Tuesday, October 21, 2014

Internet Etiquette

Let's talk for a second about Internet etiquette. This discussion is inspired by an author who got a bad review on one of her books and then proceeded to hunt down the reviewer and stalk her at her home and job.

That's not OK, and in some states, may actually be considered illegal.

I want to start by giving you all the best piece of advice I have ever gotten in my entire life.

There is nothing you can do about other people; you can only choose how you react to them.

Got that? In case you didn't, I'm going to say it again.


This means...
You are not going to change someone's mind by insulting them.
You are not going to get an apology by attacking them.
You are not going to make them a better person by confronting them.

You are only going to make yourself more upset.

If you find yourself the subject of Internet harassment, or a bad review, here is what you should do:
  • Ignore it.
  • Delete the comment (if you can)
  • Block the user (if you can)
  • And if you find yourself really festering about it, take a self-imposed Internet breather. Life's too short. Do you really want to waste it fighting with someone you've never met?

You can also try one of my other techniques that I talked about here. Be empathetic. Maybe the Internet troll is just having a bad day. Haven't you ever had one of those?

Thursday, October 9, 2014

I'm older than the Internet

Yes, it's true. I'm older than the Internet. I remember my mom typing my sister's reports on an electric typewriter at our kitchen table. I remember our first computer, the glorious Commodore64, and the black and white dot matrix printer we used with it to make birthday banners in as little time as two hours. I remember when the Internet first arrived, and we received dozens of those AOL start-up CD's in the mail, the promise of dreams that later became coasters.

I remember spending hours after school in online chat rooms with my beloved cat on my lap while I repeatedly asked strangers, "a/s/l." And I'll never forget that horrible beeping, grinding noise that came with connecting to the Internet through your phone line.

I remember these things, but now that I can access anything from anywhere on a magic device I keep in my purse, it's hard to remember what it was actually like to live before the smartphone. I especially have a hard time remembering good things about it. I mean, how did we survive without being able to solve disputes about which actress was in which movie without IMDB to help us?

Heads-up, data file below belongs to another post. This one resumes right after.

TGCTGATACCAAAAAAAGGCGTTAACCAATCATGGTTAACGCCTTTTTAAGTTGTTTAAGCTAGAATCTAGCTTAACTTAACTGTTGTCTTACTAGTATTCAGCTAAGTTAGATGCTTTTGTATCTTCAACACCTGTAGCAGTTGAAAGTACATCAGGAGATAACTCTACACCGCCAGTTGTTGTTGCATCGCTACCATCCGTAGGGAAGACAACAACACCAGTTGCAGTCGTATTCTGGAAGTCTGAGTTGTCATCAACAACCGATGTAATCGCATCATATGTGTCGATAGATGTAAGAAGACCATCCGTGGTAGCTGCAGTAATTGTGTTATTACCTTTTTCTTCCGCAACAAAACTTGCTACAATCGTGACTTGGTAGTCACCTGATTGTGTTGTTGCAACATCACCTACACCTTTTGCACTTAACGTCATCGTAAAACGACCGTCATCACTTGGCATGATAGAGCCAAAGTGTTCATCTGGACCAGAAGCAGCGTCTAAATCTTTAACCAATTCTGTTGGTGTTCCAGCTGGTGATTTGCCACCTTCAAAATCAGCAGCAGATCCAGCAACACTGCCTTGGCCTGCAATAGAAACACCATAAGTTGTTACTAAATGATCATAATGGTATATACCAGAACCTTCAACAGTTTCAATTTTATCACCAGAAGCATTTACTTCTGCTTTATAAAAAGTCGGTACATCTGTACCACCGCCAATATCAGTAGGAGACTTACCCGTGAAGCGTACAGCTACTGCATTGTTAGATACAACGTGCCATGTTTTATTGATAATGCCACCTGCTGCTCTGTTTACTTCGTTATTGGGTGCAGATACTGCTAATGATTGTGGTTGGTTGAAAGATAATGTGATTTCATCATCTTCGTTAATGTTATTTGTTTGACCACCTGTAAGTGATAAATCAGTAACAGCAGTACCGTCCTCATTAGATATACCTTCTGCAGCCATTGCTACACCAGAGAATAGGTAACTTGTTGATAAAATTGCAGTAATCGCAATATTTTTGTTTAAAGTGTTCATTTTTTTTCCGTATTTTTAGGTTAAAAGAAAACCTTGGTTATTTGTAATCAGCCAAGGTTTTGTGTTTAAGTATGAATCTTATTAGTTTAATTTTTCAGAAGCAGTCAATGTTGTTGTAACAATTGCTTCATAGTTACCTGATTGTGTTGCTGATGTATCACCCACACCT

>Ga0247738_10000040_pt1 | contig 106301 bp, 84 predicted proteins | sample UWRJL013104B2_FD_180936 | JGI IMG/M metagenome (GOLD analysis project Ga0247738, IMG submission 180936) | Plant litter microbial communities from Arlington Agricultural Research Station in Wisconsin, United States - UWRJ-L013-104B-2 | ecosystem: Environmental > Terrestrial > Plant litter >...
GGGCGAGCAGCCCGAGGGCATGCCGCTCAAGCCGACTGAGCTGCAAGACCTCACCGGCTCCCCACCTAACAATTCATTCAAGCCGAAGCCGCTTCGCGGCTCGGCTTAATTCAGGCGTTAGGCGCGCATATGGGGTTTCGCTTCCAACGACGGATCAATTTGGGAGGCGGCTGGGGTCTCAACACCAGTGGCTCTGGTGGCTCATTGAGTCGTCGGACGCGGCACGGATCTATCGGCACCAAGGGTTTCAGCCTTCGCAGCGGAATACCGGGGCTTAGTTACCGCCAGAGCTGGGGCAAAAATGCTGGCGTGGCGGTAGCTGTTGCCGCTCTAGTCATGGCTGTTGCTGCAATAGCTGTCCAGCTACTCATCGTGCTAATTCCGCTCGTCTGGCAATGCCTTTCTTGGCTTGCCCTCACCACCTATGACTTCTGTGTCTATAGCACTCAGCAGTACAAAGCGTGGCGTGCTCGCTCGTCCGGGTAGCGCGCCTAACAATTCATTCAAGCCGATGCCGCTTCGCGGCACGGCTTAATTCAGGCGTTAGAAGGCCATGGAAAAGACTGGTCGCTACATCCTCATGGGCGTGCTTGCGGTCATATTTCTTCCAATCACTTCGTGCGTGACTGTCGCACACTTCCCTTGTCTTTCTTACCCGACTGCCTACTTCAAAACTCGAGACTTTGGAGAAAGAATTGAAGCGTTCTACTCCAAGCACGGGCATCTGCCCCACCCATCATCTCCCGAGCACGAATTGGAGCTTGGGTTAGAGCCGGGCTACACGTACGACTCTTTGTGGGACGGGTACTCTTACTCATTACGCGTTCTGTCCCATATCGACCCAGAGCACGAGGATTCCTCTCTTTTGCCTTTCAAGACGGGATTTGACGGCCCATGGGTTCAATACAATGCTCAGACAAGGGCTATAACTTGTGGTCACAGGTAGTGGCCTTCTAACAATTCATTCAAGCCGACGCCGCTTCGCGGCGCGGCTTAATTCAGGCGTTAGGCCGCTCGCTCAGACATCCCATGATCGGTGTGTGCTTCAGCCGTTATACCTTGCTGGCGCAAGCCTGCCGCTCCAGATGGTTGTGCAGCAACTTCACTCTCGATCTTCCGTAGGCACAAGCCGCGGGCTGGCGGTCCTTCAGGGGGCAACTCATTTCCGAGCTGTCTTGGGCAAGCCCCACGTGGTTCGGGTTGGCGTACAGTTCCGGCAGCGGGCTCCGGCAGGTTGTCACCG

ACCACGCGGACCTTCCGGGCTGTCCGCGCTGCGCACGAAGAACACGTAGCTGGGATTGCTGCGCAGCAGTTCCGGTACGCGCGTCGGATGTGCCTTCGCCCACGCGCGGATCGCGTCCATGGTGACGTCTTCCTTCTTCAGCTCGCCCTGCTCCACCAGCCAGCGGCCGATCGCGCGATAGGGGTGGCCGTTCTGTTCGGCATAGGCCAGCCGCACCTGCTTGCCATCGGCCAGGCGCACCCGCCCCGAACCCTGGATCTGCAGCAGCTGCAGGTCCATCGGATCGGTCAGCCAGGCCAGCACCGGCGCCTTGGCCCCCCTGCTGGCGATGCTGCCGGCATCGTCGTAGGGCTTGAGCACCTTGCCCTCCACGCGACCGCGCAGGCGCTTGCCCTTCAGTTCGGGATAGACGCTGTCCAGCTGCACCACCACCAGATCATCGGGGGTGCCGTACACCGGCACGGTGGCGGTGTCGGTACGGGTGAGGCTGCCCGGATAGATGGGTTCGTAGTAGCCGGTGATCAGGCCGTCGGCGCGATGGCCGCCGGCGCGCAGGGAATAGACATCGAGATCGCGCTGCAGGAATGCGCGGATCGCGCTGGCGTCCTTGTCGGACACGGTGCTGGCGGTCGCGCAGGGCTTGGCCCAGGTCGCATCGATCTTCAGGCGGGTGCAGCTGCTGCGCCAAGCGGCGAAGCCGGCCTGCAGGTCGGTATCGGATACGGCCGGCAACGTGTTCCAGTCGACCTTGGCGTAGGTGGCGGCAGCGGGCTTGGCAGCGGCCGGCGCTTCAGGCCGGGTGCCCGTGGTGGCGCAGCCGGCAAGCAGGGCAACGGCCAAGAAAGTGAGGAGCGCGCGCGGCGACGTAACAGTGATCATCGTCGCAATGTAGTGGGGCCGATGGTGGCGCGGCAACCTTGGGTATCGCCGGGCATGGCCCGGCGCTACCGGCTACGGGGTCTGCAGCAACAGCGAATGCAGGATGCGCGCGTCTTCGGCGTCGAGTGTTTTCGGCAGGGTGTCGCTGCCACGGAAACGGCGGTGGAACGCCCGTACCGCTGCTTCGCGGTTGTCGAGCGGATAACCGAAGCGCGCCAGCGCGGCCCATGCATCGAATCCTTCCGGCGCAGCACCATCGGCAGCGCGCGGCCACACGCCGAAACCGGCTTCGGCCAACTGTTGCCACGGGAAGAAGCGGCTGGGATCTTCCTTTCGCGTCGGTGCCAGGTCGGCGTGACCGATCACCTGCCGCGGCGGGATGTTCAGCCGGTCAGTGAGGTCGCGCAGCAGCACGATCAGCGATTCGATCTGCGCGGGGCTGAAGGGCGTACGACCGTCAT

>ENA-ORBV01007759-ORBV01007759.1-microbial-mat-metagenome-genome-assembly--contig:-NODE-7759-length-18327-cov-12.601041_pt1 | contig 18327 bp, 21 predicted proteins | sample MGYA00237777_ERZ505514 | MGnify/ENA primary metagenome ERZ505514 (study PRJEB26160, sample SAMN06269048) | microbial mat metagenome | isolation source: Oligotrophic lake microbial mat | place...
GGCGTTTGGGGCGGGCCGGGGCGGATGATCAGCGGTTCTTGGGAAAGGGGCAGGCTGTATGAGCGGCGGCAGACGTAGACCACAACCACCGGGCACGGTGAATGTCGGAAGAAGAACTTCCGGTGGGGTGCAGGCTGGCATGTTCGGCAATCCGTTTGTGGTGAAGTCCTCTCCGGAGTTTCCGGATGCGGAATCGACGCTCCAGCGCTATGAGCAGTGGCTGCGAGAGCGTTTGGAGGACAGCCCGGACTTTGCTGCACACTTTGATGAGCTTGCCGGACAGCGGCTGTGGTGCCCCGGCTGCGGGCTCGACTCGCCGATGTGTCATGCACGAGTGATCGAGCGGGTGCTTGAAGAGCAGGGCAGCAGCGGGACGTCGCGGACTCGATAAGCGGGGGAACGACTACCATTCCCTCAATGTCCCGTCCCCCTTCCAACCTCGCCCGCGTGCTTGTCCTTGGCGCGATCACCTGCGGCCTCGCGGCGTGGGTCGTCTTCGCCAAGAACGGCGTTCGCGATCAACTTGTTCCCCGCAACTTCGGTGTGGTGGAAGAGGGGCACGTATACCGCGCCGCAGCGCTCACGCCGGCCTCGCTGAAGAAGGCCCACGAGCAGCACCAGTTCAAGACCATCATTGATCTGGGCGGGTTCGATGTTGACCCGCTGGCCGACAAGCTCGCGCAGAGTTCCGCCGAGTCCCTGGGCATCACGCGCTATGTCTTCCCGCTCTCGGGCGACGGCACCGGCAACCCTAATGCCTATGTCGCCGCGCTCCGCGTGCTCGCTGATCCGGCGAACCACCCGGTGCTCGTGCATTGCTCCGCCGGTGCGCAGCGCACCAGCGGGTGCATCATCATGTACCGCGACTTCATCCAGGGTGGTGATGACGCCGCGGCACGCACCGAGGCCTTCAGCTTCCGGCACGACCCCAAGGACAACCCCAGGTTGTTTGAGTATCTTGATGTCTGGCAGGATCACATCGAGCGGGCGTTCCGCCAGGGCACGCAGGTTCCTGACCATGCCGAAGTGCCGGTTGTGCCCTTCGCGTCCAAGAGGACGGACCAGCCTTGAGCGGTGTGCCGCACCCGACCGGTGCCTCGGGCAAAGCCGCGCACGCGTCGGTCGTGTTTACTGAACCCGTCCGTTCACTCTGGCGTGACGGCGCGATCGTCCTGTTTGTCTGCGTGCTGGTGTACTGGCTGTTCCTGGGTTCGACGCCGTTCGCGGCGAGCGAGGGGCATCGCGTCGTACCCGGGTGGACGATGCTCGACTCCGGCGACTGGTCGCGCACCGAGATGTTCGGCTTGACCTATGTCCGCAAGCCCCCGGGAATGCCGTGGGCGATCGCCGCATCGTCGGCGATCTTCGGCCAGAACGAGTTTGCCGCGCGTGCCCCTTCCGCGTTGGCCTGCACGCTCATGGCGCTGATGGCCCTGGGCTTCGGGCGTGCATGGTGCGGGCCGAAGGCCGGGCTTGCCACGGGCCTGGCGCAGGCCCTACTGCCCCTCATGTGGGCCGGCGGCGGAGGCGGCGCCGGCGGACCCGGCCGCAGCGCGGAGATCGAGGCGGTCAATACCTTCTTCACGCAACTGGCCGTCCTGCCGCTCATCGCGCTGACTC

But when I think back to the dark ages of my cell phone-less, high-speed lacking life, I go all the way way back to high school, and there are a few bright sides to the under-connected that I'm sad future generations are going to miss.

Hand-Written Notes
My best friend and I used to spend hours crafting notes to one another, written in code or sometimes hand-drawn comics making fun of girls we despised or boys we liked. We would sneak in illustrated private jokes too, like the mystery of the severed cat leg stuck to the pavement outside of our neighborhood. What happened to the rest of the cat? With note-writing replaced by the more convenient texting, who has time to draw sketches of 3-legged cats nowadays?

Prank Calls
Who remembers Crank Yankers? Do teens even bother with prank calls anymore? Can you even get away with it with caller ID? It seems like all of the bullying takes place on Facebook now, but in my day if we wanted to harass someone after school, we had to call them on the phone.

Yes, it was still anonymous (we didn't have caller ID way back when), but there was always the risk of voice recognition even when you were using a spot-on French accent. And since the gag was running live, you had to be quick. No time to sit and ponder your response before you typed it, and the where-should-I-deliver-your-200-pizzas bit just doesn't have the same punch in an email as it does on the phone.